Delphiniums Part of Kelly Higgs’ Popular Work

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By Jill Brooke

Kelly Higgs has attracted a global following for her airy beautiful whimsical drawings that are turned into paintings, fabrics and wallpapers.

A botanical artist using watercolors, she’s been passionately obsessed with “flowers and chinoiserie and interiors” her whole life.

One of her favorite flowers of this South African-based botanical artist turns out to be the delphinium. This is also the flower of July. 

“The soft periwinkle blue and the flimsy, delicate, layered petals make my heart sing with happiness,” she says. “I particularly adore delphiniums in a blue and white chinoiserie pot, the combination just works perfectly.”

However, she really hasn’t used it as often as she’d like.

“A client had delphiniums as part of her wedding decor and wanted a large painting,” she recalls. “The second is the piece I worked on for Pierre Frey.”

As far as her most popular flowers that pop up in her work, they include orchids, peonies which are her “absolute favorites.”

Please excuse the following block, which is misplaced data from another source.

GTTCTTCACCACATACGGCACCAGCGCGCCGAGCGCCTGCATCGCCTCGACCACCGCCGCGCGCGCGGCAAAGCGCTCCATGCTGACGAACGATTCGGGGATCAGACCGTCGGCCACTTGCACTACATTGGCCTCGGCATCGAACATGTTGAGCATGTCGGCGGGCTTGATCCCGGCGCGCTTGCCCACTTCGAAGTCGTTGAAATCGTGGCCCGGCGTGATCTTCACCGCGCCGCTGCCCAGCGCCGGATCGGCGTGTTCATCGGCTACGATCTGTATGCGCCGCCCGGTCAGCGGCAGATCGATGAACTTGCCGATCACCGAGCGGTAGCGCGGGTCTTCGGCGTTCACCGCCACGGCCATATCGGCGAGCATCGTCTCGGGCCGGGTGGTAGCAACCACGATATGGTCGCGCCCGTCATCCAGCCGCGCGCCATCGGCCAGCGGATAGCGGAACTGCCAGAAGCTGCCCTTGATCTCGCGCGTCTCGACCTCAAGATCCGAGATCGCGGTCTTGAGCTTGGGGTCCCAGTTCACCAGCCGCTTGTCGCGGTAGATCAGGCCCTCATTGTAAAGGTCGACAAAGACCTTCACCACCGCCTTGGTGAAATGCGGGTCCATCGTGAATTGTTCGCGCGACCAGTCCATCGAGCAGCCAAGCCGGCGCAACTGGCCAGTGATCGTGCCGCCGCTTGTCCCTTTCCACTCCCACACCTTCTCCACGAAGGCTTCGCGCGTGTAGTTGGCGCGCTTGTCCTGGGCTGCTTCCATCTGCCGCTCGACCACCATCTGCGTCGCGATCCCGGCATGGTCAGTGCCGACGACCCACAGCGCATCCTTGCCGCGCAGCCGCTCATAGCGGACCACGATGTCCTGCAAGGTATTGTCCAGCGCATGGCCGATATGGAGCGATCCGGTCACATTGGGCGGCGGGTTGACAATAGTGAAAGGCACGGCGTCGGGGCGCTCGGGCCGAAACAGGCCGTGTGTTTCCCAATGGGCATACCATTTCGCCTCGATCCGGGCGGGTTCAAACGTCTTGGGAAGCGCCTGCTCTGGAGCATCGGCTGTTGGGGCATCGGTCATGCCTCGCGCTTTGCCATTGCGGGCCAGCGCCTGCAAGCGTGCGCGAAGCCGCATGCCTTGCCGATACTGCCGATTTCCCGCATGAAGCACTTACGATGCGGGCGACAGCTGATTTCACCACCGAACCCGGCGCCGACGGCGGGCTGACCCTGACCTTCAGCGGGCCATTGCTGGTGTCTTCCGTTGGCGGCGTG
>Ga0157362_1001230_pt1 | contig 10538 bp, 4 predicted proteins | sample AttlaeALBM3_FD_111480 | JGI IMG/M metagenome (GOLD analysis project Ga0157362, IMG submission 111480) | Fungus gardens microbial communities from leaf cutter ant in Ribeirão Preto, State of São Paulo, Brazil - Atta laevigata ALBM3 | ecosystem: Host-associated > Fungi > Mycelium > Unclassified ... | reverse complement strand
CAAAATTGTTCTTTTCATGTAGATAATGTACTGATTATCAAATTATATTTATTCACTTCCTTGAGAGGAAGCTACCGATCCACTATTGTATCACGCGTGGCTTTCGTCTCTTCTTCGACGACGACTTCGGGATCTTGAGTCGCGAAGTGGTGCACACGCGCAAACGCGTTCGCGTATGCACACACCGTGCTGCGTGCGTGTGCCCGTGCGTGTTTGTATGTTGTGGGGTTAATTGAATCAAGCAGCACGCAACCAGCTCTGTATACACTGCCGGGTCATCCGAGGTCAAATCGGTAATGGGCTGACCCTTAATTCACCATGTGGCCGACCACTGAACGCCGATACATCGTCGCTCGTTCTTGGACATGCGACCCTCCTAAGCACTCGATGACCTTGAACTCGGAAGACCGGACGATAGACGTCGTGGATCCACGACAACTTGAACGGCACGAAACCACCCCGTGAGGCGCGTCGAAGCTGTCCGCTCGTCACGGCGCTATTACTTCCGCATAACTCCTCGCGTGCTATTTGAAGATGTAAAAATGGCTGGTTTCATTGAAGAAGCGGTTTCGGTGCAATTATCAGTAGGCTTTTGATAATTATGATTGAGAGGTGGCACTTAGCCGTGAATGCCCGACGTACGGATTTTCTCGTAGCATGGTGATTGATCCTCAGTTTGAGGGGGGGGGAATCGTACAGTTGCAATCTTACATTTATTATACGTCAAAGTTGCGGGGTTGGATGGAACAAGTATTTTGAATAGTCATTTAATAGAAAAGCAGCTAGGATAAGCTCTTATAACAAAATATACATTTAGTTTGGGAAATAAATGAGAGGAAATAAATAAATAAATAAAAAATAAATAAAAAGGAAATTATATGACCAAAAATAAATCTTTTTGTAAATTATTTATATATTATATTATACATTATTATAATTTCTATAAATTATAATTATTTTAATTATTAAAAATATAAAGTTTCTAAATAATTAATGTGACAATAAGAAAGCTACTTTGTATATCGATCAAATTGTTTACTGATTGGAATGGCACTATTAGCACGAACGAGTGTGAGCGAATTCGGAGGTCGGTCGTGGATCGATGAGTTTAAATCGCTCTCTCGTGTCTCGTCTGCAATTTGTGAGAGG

Although primarily a fine artist, she has collaborated with other brands over the years such as creating fabric and wallpaper for Zoffany, and currently a panoramic wallpaper for Pierre Frey.

Her botanical drawings are exacting as any of her predecessors but have that extra something that elevates it to a form of contemporary art.

“I am apparently considered the rebel of the Botanical Artist’s Society, as I break their stringent rules by representing flowers with all manners of rock n’ roll decorative elements, instead of sticking to the old-fashioned scientific format,” says the mother of three. “This I love, as anyone who knows me will testify to my goody-two-shoes personality!”


However, she is very grateful to be an artist who cannot keep up with the demand for her work and to have the opportunity to make her passion into a career.

“The decorative style of my work adapts beautifully onto interiors products so it’s a match made in heaven,” she says.

And she expects even more work to come post-coronavirus.

“Flowers are a universal symbol for beauty, happiness and uncomplicated pleasure,” she explains. “I think the world is craving those attributes more than ever right now.”